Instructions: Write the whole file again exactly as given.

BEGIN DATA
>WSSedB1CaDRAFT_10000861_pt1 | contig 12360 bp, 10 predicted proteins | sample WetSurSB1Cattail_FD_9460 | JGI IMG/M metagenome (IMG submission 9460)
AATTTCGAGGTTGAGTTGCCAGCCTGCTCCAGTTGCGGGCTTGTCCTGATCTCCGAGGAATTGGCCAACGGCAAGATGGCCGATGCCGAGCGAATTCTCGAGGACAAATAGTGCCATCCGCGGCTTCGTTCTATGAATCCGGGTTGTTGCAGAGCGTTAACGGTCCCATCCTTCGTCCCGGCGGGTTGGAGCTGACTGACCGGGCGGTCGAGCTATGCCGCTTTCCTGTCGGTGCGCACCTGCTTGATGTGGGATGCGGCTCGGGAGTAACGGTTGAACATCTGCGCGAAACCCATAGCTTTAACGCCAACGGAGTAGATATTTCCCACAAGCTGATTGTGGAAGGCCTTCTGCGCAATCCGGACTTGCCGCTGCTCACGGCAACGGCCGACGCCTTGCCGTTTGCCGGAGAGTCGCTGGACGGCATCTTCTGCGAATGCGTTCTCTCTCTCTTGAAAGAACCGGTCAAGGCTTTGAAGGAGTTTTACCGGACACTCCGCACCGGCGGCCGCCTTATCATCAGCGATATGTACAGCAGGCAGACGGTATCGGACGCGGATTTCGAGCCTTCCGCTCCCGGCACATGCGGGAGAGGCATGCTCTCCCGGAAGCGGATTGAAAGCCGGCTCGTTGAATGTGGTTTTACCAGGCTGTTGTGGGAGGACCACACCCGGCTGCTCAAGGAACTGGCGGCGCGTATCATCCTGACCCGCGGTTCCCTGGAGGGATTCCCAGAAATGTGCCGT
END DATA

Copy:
>WSSedB1CaDRAFT_10000861_pt1 | contig 12360 bp, 10 predicted proteins | sample WetSurSB1Cattail_FD_9460 | JGI IMG/M metagenome (IMG submission 9460)
AATTTCGAGGTTGAGTTGCCAGCCTGCTCCAGTTGCGGGCTTGTCCTGATCTCCGAGGAATTGGCCAACGGCAAGATGGCCGATGCCGAGCGAATTCTCGAGGACAAATAGTGCCATCCGCGGCTTCGTTCTATGAATCCGGGTTGTTGCAGAGCGTTAACGGTCCCATCCTTCGTCCCGGCGGGTTGGAGCTGACTGACCGGGCGGTCGAGCTATGCCGCTTTCCTGTCGGTGCGCACCTGCTTGATGTGGGATGCGGCTCGGGAGTAACGGTTGAACATCTGCGCGAAACCCATAGCTTTAACGCCAACGGAGTAGATATTTCCCACAAGCTGATTGTGGAAGGCCTTCTGCGCAATCCGGACTTGCCGCTGCTCACGGCAACGGCCGACGCCTTGCCGTTTGCCGGAGAGTCGCTGGACGGCATCTTCTGCGAATGCGTTCTCTCTCTCTTGAAAGAACCGGTCAAGGCTTTGAAGGAGTTTTACCGGACACTCCGCACCGGCGGCCGCCTTATCATCAGCGATATGTACAGCAGGCAGACGGTATCGGACGCGGATTTCGAGCCTTCCGCTCCCGGCACATGCGGGAGAGGCATGCTCTCCCGGAAGCGGATTGAAAGCCGGCTCGTTGAATGTGGTTTTACCAGGCTGTTGTGGGAGGACCACACCCGGCTGCTCAAGGAACTGGCGGCGCGTATCATCCTGACCCGCGGTTCCCTGGAGGGATTCCCAGAAATGTGCCGT